If history serves as a guide, the opportunities of the future will be more attractive than those of today. The trend is for rewards to become more concentrated and stimuli to become more enticing. Junk food is a more concentrated form of calories than natural foods. Hard liquor is a more concentrated form of alcohol than beer. Video games are a more

concentrated form of play than board games. Compared to nature, these pleasure-packed experiences are hard to resist. We have the brains of our ancestors but temptations they never had to face.

If you want to increase the odds that a behavior will occur, then you need to make it attractive. Throughout our discussion of the 2nd Law, our goal is to learn how to make our habits irresistible. While it is not possible to transform every habit into a supernormal stimulus, we can make any habit more enticing. To do this, we must start by understanding what a craving is and how it works.

We begin by examining a biological signature that all habits share— the dopamine spike.


Scientists can track the precise moment a craving occurs by measuring a neurotransmitter called dopamine.* The importance of dopamine became apparent in 1954 when the neuroscientists James Olds and Peter Milner ran an experiment that revealed the neurological processes behind craving and desire. By implanting electrodes in the brains of rats, the researchers blocked the release of dopamine. To the surprise of the scientists, the rats lost all will to live. They wouldn’t eat. They wouldn’t have sex. They didn’t crave anything. Within a few days, the animals died of thirst.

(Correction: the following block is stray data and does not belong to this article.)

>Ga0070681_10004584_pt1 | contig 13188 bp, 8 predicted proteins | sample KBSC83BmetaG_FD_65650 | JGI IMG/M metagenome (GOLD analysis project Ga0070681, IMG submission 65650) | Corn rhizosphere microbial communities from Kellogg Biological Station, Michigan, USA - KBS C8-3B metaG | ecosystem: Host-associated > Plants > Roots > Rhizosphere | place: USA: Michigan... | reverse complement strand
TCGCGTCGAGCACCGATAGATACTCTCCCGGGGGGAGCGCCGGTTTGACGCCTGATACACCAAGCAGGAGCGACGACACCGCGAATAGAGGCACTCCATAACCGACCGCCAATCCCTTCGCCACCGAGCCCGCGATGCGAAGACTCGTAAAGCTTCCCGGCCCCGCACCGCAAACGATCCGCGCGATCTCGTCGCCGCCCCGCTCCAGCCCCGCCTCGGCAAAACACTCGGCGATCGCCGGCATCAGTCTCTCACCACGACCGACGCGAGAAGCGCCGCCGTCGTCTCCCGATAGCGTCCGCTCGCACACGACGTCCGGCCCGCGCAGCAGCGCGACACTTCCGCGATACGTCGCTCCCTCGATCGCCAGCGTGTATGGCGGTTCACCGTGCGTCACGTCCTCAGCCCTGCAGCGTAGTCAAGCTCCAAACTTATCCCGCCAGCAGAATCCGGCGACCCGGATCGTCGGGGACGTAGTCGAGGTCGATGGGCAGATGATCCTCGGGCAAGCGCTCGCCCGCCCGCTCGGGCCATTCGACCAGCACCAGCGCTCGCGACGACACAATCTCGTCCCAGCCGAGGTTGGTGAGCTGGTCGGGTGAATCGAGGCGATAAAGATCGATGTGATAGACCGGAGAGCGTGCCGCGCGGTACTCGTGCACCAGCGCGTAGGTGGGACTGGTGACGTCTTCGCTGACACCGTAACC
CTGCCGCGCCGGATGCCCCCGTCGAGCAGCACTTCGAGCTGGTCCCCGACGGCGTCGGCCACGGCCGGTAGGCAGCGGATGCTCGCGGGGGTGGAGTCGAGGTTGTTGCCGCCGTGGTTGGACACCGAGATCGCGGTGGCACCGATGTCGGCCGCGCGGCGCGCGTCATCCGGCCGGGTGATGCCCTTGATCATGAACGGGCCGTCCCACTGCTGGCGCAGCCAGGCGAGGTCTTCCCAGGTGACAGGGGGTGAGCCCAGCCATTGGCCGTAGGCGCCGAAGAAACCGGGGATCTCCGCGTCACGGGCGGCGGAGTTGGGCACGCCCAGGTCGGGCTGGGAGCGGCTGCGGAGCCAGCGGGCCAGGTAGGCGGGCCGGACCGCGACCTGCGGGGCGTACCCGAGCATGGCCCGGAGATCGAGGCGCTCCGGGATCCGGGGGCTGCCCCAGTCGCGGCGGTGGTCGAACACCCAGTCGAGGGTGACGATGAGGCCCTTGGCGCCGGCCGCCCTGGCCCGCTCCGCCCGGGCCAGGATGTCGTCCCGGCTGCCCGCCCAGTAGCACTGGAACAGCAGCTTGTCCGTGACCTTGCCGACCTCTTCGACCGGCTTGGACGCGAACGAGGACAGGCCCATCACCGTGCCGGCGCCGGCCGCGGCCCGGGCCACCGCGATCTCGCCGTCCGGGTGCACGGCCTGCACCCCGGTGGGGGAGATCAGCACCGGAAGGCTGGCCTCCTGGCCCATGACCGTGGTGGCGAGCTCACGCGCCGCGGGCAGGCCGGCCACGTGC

In follow-up studies, other scientists also inhibited the dopamine-releasing parts of the brain, but this time, they squirted little droplets of sugar into the mouths of the dopamine-depleted rats. Their little rat faces lit up with pleasurable grins from the tasty substance. Even though dopamine was blocked, they liked the sugar just as much as before; they just didn’t want it anymore. The ability to experience pleasure remained, but without dopamine, desire died. And without desire, action stopped.

When other researchers reversed this process and flooded the reward system of the brain with dopamine, animals performed habits at breakneck speed. In one study, mice received a powerful hit of dopamine each time they poked their nose in a box. Within minutes, the mice developed a craving so strong they began poking their nose into the box eight hundred times per hour. (Humans are not so

different: the average slot machine player will spin the wheel six hundred times per hour.)

Habits are a dopamine-driven feedback loop. Every behavior that is highly habit-forming—taking drugs, eating junk food, playing video games, browsing social media—is associated with higher levels of dopamine. The same can be said for our most basic habitual behaviors like eating food, drinking water, having sex, and interacting socially.

For years, scientists assumed dopamine was all about pleasure, but now we know it plays a central role in many neurological processes, including motivation, learning and memory, punishment and aversion, and voluntary movement.